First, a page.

THE BLOG
11/17/2014 05:57 pm ET Updated Dec 06, 2017

AFI Fest Presents The Gambler : A Safe Bet

The Gambler combines some of todays most acclaimed and sought after actors, the hottest director, the finest screenwriter and the most interesting film composer to make a flaccid, laughable, lackluster flick. Not to say that there are no inspired moments, rather those moments are found within the pages of the screenplay and in the spirit of the original 70's version of the film. For fuck's sake, the thing is called The Gambler, yet the filmmakers take no chances whatsoever. The tension in the movie comes more from high stakes black jack, as the stakes for the characters are incredibly low. Considering the fact that loan sharks are going to murder the title character, the fact that friction and thrills are absent can actually be seen as an achievement. There is no excuse for making these silly attempts at recycling in this post-Charlie-Kaufman world. When movies like Inherent Vice, Birdman and Frank are making the festival rounds, there is no use for this brand of waste.

This is a problem with film festivals. In many ways, they have become award shows for movie stars who don't win awards. The indulgent introductions and congratulatory Q & A's pinpoint everything wrong with our modern media saturated society. Let's flashback to last year's festival when AFI facilitated an hour long conversation with Bruce Dern before screening the overrated Oscar hopeful, Nebraska. Dern pined for the days of old Hollywood, with stars whose mystique far surpassed anything human or relatable. When movie stars were allowed to be monsters. Marky Mark (of Funky Bunch fame) was introduced with the endowment of being the last real movie star. A title that is more insulting than complimentary. Why do we feel the need to celebrate celebrity in this country? If there is one good thing about social media (and there may only be one good thing) it has allowed us to break down the proscenium movie stars once hid behind. Thank the gods of modern media for Dan Harmon and Marc Maron.

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Mark Wahlberg walks the red carpet during AFI FEST 2014 presented by Audi. Photo courtesy of AFI and Paramount Pictures.

Walking out while Wahlberg talked about his career as if he had just won The Nobel Prize for acting, I wondered what it's worth to be involved in such a bloated, self-gratifying industry. Certainly, a case can be made for fear of death. That must be why Woody Allen is cranking out picture after picture at the age of seventy-eight. Perhaps there is a pretense in place that allows us to believe we will be immortalized, a clever, little lie that tells us we will never die. Judy Garland died over forty-five years ago, but chills ran up my arms when I heard her voice vibrate off the big screen in an AMC in Orange County just last year. Movies make the dead not only walk, but sing and dance. None of us want to simply cease to be. Even if The Gambler is trying to convince us its protagonist is struggling with similar issues, it's of no consequence. He feels more like a billboard than a person.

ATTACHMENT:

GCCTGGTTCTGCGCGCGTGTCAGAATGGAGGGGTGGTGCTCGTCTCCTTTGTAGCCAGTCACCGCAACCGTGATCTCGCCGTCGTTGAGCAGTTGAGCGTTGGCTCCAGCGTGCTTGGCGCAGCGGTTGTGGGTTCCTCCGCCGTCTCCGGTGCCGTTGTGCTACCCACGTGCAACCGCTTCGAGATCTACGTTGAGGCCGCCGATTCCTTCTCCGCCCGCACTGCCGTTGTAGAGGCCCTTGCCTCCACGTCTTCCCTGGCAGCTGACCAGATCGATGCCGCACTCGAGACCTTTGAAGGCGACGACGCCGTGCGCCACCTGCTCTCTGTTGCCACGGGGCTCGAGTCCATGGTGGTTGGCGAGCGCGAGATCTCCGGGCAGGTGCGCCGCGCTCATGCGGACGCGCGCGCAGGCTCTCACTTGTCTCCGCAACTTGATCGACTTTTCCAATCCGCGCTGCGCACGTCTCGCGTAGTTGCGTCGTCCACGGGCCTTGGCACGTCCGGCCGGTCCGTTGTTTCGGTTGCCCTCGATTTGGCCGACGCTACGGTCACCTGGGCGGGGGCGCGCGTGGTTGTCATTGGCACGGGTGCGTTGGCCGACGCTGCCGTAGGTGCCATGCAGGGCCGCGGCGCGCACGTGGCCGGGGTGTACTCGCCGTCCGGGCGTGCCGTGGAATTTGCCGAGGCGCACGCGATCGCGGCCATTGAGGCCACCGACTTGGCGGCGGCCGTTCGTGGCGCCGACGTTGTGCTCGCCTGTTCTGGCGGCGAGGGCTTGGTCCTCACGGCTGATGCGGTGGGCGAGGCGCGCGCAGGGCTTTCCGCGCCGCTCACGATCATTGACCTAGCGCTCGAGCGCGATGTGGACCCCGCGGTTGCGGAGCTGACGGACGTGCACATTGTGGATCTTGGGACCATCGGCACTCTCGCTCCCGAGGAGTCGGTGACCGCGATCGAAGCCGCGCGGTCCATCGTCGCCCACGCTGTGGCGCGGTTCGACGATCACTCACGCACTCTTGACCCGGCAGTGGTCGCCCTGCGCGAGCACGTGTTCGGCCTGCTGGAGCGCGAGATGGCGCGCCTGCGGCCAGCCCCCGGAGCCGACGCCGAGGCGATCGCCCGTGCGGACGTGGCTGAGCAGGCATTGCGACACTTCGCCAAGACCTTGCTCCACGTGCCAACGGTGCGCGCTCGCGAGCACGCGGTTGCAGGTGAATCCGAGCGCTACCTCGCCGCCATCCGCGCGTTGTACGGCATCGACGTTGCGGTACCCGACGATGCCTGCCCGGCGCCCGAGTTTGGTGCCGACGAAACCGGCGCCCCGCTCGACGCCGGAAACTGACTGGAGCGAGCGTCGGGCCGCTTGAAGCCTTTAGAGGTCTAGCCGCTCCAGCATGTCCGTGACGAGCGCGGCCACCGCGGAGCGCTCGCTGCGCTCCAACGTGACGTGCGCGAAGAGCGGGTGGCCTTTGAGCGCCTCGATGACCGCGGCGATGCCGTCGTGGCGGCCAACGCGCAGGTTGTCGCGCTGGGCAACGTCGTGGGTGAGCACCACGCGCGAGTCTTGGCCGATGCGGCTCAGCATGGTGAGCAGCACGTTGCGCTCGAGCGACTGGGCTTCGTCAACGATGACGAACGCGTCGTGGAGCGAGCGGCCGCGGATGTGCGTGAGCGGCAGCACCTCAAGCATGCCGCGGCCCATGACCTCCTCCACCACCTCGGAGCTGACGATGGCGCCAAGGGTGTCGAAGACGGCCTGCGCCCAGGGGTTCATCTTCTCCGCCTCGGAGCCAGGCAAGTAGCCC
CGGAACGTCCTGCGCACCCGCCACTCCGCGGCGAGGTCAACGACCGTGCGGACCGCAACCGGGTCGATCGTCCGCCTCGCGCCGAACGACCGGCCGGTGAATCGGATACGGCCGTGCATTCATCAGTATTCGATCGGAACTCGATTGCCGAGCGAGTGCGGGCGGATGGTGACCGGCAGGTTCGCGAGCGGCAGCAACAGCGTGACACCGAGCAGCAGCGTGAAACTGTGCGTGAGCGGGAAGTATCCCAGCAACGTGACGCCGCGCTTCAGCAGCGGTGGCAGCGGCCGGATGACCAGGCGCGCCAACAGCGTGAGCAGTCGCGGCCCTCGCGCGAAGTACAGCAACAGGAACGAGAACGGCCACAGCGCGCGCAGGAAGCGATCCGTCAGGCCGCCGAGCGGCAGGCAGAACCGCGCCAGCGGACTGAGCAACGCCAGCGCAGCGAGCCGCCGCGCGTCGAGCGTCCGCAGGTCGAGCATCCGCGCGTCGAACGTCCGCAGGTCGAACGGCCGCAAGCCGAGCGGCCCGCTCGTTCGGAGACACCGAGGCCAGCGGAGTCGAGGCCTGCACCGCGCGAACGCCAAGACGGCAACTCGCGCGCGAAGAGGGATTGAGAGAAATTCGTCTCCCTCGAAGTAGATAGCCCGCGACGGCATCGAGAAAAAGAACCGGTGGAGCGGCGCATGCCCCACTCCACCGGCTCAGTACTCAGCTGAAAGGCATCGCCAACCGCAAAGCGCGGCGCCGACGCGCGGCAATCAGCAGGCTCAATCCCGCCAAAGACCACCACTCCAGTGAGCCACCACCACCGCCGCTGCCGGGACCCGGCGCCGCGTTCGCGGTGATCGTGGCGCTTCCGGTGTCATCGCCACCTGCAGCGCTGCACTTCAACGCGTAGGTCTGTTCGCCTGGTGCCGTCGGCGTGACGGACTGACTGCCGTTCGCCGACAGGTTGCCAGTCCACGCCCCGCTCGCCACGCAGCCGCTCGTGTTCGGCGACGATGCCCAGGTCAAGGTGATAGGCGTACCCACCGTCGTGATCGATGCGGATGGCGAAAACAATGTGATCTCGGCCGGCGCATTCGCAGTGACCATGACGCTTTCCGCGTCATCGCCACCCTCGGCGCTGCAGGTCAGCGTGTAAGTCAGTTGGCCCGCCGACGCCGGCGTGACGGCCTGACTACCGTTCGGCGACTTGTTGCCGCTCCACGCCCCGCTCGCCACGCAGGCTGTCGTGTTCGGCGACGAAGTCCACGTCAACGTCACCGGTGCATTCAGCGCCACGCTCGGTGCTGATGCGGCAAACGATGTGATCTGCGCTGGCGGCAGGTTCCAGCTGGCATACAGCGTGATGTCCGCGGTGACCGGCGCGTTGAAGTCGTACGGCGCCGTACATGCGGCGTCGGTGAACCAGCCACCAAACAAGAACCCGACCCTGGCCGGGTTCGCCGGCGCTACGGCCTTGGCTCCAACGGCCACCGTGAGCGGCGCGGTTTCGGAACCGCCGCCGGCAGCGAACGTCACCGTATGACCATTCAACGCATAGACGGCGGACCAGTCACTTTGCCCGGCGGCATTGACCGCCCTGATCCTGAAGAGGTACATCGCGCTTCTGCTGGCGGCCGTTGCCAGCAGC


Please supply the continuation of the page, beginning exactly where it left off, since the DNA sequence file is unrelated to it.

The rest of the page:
There is something deeper at work here. It is not a just a fear of death. Nobody is just afraid of death. People are afraid of life. Not having enough life. This is where The Gambler really missed the mark. There is a great wealth of metaphors inherent in gambling that so perfectly parallel the choices made in life. However, those potential ideas are stunted and suffocated, and you walk away with nothing at the end. Some of the best parts are passages in the dialogue (or monologue) when the context of the scenes are ridiculous and inescapably incongruous.

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Mark Wahlberg stars in THE GAMBLER as part of AFI FEST 2014 presented by Audi. Photo courtesy of AFI and Paramount Pictures.

It's not the worst movie, but it's not the best either. And the worst thing art can be is mediocre. If the movie were more ludicrous, more absurd, more insane, more melodramatic, it would be highly entertaining. Or if it were less polished, more dirty, more intense, more meditative, it would be a decent effort. Adversely, it really has no reason to exist. Especially not in the world of film festivals. You have John Goodman turning in a spectacular performance, but it's a waste. You have Mark Wahlberg and Brie Larson doing solid work for nothing. Jon Brion supposedly co-composed the music, but there is no evidence of this at all. The soundtrack sounds like a parody of a 90's movie soundtrack with it's overabundant alt rock covers (in one scene in particular, the music is distractingly similar to the first Social Network trailer). The entire story is about this gritty, underground world, but they made it look pretty and polished and phony. It's like a lengthy, big budget car commercial.

Why does any of this matter? It matters because it's not just fear of death or a fear of not living enough that makes people dive headfirst into cinema. It matters because people who love movies, truly love movies, are sick. And for those people fallen ill, movies are medicine. That is what is infuriating about Mark Wahlberg being praised as some kind of golden idol. The whole thing was just one big jerk off. It wasn't even about the movie. It was about rich people kissing each other's asses and jerking each other off. AFI Fest is a great festival, with many interesting movies and exciting events, but this particular one was disappointingly and transparently shallow.